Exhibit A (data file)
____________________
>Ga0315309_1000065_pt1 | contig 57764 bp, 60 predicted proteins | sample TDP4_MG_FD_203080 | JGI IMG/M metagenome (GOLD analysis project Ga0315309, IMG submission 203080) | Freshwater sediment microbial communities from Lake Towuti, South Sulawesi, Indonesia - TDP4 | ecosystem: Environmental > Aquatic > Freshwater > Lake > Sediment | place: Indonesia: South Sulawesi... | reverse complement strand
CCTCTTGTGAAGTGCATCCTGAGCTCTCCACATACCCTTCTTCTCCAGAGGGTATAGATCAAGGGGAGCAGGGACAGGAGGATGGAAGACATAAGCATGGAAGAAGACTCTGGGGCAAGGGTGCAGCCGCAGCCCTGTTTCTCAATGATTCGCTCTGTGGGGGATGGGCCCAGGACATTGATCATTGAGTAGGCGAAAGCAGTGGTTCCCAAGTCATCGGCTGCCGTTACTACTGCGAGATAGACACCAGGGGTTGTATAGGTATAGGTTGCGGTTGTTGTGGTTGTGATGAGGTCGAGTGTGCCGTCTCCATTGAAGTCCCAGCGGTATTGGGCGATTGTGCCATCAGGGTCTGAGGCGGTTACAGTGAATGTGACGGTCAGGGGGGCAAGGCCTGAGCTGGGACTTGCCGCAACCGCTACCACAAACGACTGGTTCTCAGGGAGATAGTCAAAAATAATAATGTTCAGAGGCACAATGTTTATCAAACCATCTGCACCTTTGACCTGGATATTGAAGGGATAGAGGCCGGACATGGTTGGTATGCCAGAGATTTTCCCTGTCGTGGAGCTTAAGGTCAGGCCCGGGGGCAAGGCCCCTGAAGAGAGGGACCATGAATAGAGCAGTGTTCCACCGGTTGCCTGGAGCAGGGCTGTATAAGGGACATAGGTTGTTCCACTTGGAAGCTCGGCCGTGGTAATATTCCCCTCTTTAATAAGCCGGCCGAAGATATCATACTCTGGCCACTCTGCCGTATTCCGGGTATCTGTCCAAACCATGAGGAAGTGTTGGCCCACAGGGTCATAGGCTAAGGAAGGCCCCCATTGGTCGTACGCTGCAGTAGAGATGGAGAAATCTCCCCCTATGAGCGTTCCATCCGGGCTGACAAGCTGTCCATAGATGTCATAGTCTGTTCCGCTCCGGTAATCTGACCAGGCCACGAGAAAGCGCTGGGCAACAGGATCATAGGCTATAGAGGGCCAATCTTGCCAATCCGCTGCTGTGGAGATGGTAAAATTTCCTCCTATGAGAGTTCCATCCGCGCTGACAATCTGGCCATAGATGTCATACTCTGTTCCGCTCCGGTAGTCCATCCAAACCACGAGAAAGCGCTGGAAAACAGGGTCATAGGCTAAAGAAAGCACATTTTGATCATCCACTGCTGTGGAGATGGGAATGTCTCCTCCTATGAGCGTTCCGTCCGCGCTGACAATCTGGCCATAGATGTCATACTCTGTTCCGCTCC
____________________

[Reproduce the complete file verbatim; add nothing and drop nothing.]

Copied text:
>Ga0315309_1000065_pt1 | contig 57764 bp, 60 predicted proteins | sample TDP4_MG_FD_203080 | JGI IMG/M metagenome (GOLD analysis project Ga0315309, IMG submission 203080) | Freshwater sediment microbial communities from Lake Towuti, South Sulawesi, Indonesia - TDP4 | ecosystem: Environmental > Aquatic > Freshwater > Lake > Sediment | place: Indonesia: South Sulawesi... | reverse complement strand
CCTCTTGTGAAGTGCATCCTGAGCTCTCCACATACCCTTCTTCTCCAGAGGGTATAGATCAAGGGGAGCAGGGACAGGAGGATGGAAGACATAAGCATGGAAGAAGACTCTGGGGCAAGGGTGCAGCCGCAGCCCTGTTTCTCAATGATTCGCTCTGTGGGGGATGGGCCCAGGACATTGATCATTGAGTAGGCGAAAGCAGTGGTTCCCAAGTCATCGGCTGCCGTTACTACTGCGAGATAGACACCAGGGGTTGTATAGGTATAGGTTGCGGTTGTTGTGGTTGTGATGAGGTCGAGTGTGCCGTCTCCATTGAAGTCCCAGCGGTATTGGGCGATTGTGCCATCAGGGTCTGAGGCGGTTACAGTGAATGTGACGGTCAGGGGGGCAAGGCCTGAGCTGGGACTTGCCGCAACCGCTACCACAAACGACTGGTTCTCAGGGAGATAGTCAAAAATAATAATGTTCAGAGGCACAATGTTTATCAAACCATCTGCACCTTTGACCTGGATATTGAAGGGATAGAGGCCGGACATGGTTGGTATGCCAGAGATTTTCCCTGTCGTGGAGCTTAAGGTCAGGCCCGGGGGCAAGGCCCCTGAAGAGAGGGACCATGAATAGAGCAGTGTTCCACCGGTTGCCTGGAGCAGGGCTGTATAAGGGACATAGGTTGTTCCACTTGGAAGCTCGGCCGTGGTAATATTCCCCTCTTTAATAAGCCGGCCGAAGATATCATACTCTGGCCACTCTGCCGTATTCCGGGTATCTGTCCAAACCATGAGGAAGTGTTGGCCCACAGGGTCATAGGCTAAGGAAGGCCCCCATTGGTCGTACGCTGCAGTAGAGATGGAGAAATCTCCCCCTATGAGCGTTCCATCCGGGCTGACAAGCTGTCCATAGATGTCATAGTCTGTTCCGCTCCGGTAATCTGACCAGGCCACGAGAAAGCGCTGGGCAACAGGATCATAGGCTATAGAGGGCCAATCTTGCCAATCCGCTGCTGTGGAGATGGTAAAATTTCCTCCTATGAGAGTTCCATCCGCGCTGACAATCTGGCCATAGATGTCATACTCTGTTCCGCTCCGGTAGTCCATCCAAACCACGAGAAAGCGCTGGAAAACAGGGTCATAGGCTAAAGAAAGCACATTTTGATCATCCACTGCTGTGGAGATGGGAATGTCTCCTCCTATGAGCGTTCCGTCCGCGCTGACAATCTGGCCATAGATGTCATACTCTGTTCCGCTCC